15.
Crit Care ; 25(1): 268, 2021 07 30.
Article in English | MEDLINE | ID: covidwho-1330231

ABSTRACT

BACKGROUND: Noninvasive respiratory support (NIRS) has been diffusely employed outside the intensive care unit (ICU) to face the high request of ventilatory support due to the massive influx of patients with acute respiratory failure (ARF) caused by coronavirus-19 disease (COVID-19). We sought to summarize the evidence on clinically relevant outcomes in COVID-19 patients supported by NIV outside the ICU. METHODS: We searched PUBMED®, EMBASE®, and the Cochrane Controlled Clinical trials register, along with medRxiv and bioRxiv repositories for pre-prints, for observational studies and randomized controlled trials, from inception to the end of February 2021. Two authors independently selected the investigations according to the following criteria: (1) observational study or randomized clinical trials enrolling ≥ 50 hospitalized patients undergoing NIRS outside the ICU, (2) laboratory-confirmed COVID-19, and (3) at least the intra-hospital mortality reported. Preferred Reporting Items for Systematic reviews and Meta-analysis guidelines were followed. Data extraction was independently performed by two authors to assess: investigation features, demographics and clinical characteristics, treatments employed, NIRS regulations, and clinical outcomes. Methodological index for nonrandomized studies tool was applied to determine the quality of the enrolled studies. The primary outcome was to assess the overall intra-hospital mortality of patients under NIRS outside the ICU. The secondary outcomes included the proportions intra-hospital mortalities of patients who underwent invasive mechanical ventilation following NIRS failure and of those with 'do-not-intubate' (DNI) orders. RESULTS: Seventeen investigations (14 peer-reviewed and 3 pre-prints) were included with a low risk of bias and a high heterogeneity, for a total of 3377 patients. The overall intra-hospital mortality of patients receiving NIRS outside the ICU was 36% [30-41%]. 26% [21-30%] of the patients failed NIRS and required intubation, with an intra-hospital mortality rising to 45% [36-54%]. 23% [15-32%] of the patients received DNI orders with an intra-hospital mortality of 72% [65-78%]. Oxygenation on admission was the main source of between-study heterogeneity. CONCLUSIONS: During COVID-19 outbreak, delivering NIRS outside the ICU revealed as a feasible strategy to cope with the massive demand of ventilatory assistance. REGISTRATION: PROSPERO, https://www.crd.york.ac.uk/prospero/ , CRD42020224788, December 11, 2020.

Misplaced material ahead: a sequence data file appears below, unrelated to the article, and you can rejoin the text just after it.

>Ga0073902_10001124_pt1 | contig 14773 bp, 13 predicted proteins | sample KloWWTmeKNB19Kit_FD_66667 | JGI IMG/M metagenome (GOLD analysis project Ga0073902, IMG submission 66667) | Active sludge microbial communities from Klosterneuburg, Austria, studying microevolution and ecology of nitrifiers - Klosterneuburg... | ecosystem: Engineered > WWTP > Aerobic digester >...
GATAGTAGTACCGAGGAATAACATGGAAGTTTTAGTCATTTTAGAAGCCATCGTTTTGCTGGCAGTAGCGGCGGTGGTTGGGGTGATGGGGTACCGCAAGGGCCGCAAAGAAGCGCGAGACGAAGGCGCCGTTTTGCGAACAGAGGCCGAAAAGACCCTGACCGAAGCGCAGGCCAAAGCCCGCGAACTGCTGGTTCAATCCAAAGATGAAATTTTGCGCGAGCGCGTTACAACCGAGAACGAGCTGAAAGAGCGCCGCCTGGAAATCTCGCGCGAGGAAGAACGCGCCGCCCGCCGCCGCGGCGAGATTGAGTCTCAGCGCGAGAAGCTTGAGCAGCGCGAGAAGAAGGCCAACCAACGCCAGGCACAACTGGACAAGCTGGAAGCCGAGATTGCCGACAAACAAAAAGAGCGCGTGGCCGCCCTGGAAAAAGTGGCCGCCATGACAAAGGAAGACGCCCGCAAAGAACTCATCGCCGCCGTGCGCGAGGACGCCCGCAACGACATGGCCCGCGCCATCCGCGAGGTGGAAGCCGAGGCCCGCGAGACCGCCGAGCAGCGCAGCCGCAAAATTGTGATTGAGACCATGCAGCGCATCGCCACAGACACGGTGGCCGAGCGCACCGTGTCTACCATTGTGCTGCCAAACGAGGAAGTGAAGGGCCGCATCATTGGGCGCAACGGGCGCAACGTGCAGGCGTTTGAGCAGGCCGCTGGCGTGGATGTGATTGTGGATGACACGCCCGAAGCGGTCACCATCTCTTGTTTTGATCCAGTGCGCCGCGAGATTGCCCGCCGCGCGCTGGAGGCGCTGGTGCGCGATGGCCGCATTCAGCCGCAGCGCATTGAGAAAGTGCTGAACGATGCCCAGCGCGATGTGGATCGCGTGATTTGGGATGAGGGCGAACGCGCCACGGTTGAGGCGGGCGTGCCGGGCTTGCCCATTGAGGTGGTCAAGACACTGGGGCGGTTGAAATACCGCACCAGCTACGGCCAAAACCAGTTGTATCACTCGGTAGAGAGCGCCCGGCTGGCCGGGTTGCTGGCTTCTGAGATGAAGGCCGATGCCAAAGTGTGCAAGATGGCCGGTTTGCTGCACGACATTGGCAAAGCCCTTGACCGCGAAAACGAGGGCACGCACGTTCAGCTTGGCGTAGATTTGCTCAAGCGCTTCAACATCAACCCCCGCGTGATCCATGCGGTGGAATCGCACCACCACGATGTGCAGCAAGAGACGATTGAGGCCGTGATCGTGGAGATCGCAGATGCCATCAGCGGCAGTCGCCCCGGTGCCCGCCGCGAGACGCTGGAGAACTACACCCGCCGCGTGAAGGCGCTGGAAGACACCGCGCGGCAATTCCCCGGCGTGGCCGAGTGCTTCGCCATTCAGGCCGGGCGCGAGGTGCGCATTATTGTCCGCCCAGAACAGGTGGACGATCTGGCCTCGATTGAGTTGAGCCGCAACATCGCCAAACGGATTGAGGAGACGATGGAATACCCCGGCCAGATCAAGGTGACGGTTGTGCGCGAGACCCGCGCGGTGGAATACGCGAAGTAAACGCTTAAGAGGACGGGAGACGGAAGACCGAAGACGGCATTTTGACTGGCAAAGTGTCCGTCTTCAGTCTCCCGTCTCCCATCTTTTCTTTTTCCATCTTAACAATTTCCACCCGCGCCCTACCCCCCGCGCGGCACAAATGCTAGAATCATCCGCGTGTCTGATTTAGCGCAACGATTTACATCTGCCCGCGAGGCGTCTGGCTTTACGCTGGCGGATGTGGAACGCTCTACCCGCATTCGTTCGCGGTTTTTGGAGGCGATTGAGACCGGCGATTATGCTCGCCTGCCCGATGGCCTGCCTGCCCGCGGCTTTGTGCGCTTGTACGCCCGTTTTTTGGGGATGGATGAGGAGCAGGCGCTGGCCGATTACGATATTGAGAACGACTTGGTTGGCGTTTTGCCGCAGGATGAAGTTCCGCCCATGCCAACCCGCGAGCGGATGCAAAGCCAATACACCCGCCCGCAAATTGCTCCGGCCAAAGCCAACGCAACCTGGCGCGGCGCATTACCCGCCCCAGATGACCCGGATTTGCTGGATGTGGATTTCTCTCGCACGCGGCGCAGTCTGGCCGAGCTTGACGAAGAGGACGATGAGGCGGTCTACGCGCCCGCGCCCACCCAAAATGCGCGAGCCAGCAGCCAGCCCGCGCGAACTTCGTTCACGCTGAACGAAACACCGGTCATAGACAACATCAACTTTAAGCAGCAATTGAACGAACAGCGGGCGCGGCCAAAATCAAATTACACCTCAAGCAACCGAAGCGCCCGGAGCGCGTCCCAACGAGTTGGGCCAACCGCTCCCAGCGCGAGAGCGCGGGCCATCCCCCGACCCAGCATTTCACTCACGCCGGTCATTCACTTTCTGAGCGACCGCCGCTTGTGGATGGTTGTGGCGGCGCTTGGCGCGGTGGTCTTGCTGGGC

Subject(s)
COVID-19/therapy , Noninvasive Ventilation , Respiratory Distress Syndrome/therapy , COVID-19/mortality , Continuous Positive Airway Pressure , Hospital Mortality , Humans , Intensive Care Units , Intubation/statistics & numerical data , Observational Studies as Topic , Randomized Controlled Trials as Topic , Respiration, Artificial , Respiratory Distress Syndrome/virology
16.
Chest ; 159(6): 2507-2508, 2021 06.
Article in English | MEDLINE | ID: covidwho-1251066
17.
Eur J Clin Invest ; 51(9): e13629, 2021 Sep.
Article in English | MEDLINE | ID: covidwho-1286672

ABSTRACT

Background During COVID-19 outbreak, Italy was the first country in Europe to be heavily affected with an intensive care unit mortality of 26%. In order to reduce this percentage, physicians should establish clear and objective criteria to stratify COVID-19 patients at high risk of in-hospital death. Thus, the aim has been to test a large spectrum of variables ranging from clinical evaluation to laboratory biomarkers to identify which parameter would best predict all-cause in-hospital mortality in COVID-19 patients. Design observational study. Results Multivariate Cox regression analysis showed that each 5 years of increase in age corresponded to a hazard ratio (HR) of 1.28 (95% CI 1.00-1.65, P = .050); each increment of 803 ng/L of N-terminal pro-B-type natriuretic peptide (NT-proBNP) corresponded to a HR of 1.24 (95% CI 1.11-1.39, P < .001); each increment of 58 ng/L of interleukin (IL)-6 corresponded to a HR of 1.23 (95% CI 1.09-1.40, P < .001), and each increment of 250 U/L of lactate dehydrogenase (LDH) corresponded to a HR of 1.23 (95% CI 1.10-1.37, P < .001). According to the calculated cut-points for age (≥70 years), NT-proBNP (≥803 ng/L), IL-6 (≥58 ng/L) and LDH (≥371 U/L) when 2 out of these 4 were overcome, the HR was 2.96 (95% CI 1.97-4.45, P < .001). Conclusion In COVID-19 patients, besides age, the evaluation of three biochemical parameters, available in few hours after hospital admission can predict in-hospital mortality regardless of other comorbidities.